The Parent Trap: Lack of Knowledge Holds Children Back from Cybersecurity Careers

Parents can play an influential role in their children’s choice of careers but when it comes to cybersecurity, most parents have no advice to give. That’s because they really don’t know much, if anything, about the subject.

A survey by cybersecurity training provider SANS Institute revealed that 63% of parents in the U.K. can’t answer questions about how to find a job in the cybersecurity field. Almost as many parents (61%) said they have little or no knowledge of any career opportunities in the industry, even though 91% said they have heard of cybersecurity.

And despite the high earning potential of cybersecurity careers, 72% of parents said they’ve never considered a career in the field for their children. This lack of knowledge among parents is troubling considering the EMEA (Europe, Middle East, Africa) region currently has a 142,000 shortage of cybersecurity workers, based on (ISC)² research. If children aren’t receiving advice to consider a cybersecurity career, this lowers the prospect of closing the gap any time soon.

“These findings should be seen as a wakeup call to the cybersecurity industry that it needs to do more to promote itself,” said James Lyne, CTO, SANS Institute. “The only people who can really spread that message are those working in the industry already – it’s another way to help close the skills gap we are currently suffering.”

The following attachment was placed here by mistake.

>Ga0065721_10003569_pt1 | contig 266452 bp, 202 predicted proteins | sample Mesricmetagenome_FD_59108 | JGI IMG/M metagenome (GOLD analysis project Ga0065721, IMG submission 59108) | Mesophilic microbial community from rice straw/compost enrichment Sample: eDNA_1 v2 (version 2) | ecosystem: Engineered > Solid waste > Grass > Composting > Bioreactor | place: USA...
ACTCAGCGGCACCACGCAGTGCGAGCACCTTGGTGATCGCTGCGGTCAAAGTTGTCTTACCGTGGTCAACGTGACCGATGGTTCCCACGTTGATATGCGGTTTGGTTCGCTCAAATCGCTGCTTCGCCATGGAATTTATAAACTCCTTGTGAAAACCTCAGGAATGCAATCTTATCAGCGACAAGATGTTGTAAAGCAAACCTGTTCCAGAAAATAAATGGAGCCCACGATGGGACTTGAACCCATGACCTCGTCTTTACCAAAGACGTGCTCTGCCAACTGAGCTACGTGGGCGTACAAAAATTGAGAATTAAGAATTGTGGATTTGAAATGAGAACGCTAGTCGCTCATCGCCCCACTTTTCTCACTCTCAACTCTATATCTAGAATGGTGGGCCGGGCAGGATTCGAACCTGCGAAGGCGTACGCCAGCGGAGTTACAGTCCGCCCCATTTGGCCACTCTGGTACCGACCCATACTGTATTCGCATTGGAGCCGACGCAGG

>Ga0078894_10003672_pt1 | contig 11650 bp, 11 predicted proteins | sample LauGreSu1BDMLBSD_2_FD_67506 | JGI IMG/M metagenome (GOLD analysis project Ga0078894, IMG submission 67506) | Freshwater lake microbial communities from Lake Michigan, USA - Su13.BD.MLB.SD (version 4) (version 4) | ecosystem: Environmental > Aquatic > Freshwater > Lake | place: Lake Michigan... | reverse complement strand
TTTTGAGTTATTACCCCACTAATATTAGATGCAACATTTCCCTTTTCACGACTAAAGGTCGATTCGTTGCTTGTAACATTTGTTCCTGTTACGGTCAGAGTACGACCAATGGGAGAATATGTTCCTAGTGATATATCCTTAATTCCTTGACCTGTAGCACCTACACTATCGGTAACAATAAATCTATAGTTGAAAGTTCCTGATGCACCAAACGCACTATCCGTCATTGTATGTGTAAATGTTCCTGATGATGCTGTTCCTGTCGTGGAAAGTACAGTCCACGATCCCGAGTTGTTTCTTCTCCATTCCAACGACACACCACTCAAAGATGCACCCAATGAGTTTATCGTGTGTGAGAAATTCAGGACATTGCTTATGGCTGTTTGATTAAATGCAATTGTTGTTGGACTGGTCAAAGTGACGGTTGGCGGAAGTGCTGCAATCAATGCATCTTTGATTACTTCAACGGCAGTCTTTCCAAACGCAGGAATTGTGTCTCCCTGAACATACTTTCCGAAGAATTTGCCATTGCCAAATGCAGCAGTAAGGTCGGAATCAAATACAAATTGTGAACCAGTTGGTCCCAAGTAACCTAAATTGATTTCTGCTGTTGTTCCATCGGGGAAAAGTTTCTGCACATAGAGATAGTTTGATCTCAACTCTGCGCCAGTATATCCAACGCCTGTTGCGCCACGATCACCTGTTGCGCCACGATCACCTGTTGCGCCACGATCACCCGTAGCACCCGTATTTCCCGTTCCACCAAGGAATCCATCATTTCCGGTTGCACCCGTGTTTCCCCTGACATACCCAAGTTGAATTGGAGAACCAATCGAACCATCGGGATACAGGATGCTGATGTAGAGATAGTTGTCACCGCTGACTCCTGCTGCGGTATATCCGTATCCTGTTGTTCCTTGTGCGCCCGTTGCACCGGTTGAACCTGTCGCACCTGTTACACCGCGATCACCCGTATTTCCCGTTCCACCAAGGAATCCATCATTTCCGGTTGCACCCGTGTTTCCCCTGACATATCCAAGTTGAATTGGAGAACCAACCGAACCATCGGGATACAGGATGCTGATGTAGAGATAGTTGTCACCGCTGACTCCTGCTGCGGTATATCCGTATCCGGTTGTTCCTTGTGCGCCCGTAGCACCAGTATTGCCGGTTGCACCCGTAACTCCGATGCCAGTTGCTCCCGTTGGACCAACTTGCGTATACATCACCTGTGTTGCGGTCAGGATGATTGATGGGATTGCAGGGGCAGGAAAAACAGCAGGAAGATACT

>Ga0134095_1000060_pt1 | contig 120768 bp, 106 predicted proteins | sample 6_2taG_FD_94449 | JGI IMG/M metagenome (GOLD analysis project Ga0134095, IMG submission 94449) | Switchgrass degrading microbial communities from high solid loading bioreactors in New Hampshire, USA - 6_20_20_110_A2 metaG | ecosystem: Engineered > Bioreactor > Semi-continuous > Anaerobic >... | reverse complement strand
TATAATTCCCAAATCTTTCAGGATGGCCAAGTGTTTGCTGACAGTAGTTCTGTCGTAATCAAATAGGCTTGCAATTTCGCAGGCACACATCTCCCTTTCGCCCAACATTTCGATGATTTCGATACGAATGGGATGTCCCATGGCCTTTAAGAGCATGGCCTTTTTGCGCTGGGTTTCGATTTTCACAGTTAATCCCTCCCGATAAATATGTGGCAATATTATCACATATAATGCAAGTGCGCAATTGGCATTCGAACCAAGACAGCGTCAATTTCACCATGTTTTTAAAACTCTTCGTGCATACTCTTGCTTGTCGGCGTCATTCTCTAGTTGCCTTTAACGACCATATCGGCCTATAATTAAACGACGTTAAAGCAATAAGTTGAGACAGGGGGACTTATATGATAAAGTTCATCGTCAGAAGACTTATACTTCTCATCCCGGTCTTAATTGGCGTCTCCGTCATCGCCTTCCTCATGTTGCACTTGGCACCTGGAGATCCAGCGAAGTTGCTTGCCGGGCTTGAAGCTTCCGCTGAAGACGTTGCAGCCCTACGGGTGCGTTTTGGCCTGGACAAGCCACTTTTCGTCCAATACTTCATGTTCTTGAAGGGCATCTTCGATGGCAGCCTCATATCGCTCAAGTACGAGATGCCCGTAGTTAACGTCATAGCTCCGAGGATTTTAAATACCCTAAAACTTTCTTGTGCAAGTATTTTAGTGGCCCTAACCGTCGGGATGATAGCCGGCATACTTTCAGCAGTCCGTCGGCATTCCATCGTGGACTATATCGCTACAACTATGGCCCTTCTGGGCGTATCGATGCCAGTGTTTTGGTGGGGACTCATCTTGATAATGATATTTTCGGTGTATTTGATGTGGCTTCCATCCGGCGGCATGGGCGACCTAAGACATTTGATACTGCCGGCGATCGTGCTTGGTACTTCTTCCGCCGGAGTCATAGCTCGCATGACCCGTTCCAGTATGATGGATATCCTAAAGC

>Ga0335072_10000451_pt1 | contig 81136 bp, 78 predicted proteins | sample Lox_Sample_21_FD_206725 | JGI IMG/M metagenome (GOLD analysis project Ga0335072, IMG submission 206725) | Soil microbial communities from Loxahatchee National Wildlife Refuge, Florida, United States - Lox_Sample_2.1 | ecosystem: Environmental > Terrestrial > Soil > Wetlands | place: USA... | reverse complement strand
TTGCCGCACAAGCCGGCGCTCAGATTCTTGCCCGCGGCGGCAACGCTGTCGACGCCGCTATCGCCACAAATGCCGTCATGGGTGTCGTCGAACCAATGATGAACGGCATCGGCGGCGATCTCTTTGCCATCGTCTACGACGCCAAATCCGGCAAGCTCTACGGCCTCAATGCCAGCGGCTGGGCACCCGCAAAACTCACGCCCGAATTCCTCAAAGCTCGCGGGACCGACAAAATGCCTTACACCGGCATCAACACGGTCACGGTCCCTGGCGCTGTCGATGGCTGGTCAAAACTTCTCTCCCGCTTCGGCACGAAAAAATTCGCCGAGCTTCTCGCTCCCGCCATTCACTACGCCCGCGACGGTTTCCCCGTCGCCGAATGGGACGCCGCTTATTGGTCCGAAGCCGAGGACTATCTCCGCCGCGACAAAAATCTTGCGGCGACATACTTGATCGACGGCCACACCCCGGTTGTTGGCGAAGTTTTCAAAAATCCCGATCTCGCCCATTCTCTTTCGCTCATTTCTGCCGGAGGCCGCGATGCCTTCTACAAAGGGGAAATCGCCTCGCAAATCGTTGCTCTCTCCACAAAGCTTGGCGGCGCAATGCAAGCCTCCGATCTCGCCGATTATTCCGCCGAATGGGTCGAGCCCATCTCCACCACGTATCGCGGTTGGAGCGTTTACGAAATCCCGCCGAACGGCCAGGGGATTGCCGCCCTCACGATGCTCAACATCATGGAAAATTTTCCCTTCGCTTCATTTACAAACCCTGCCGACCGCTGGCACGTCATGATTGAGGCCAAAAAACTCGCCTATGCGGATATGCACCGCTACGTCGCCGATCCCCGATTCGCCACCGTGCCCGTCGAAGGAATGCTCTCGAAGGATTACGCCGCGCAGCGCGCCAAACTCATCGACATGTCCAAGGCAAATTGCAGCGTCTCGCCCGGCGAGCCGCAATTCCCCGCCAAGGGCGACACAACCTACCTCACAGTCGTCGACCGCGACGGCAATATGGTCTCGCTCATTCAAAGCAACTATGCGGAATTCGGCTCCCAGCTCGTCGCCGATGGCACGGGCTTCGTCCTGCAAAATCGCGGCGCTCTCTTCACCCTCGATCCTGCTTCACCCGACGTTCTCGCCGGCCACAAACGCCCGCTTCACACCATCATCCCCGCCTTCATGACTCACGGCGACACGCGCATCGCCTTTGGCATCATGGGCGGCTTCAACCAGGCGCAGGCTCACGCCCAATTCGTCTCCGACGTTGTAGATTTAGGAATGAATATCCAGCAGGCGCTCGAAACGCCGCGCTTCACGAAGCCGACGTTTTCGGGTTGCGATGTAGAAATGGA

Cyber Misconceptions

While parental knowledge of cyber careers is seriously lacking, there seems to be more awareness of IT careers. More than a quarter of survey participants (27%) said IT is one of the top five career choices for their eldest child, an indication that parents understand the career potential in the overall IT field.

Interestingly, 69% of parents indicated they thought cybersecurity is taught in school, and 87% said they would like their children to learn about cybersecurity as part of the curriculum and in extracurricular activities.

These findings are evidence that if parents aren’t advising their children to pursue cybersecurity career opportunities, it isn’t out of prejudice against the field. Rather, it’s because they really don’t know enough about it and, given the choice, they want their children to learn more about the subject.

Signs of Hope

On a positive note, the SANS Institute also polled U.K. students and found 46% of them have heard of cybersecurity from their parents. With a little more knowledge among parents, it is likely that interest in cyber careers would get a boost.

To achieve that, as Lyne suggested, the industry has some work to do. Collaboration with schools in raising cybersecurity awareness and education among students and parents would be a step in the right direction. Such efforts may take time, but are definitely worth considering. The alternative is the continuation of the cybersecurity skills gap well into the future.

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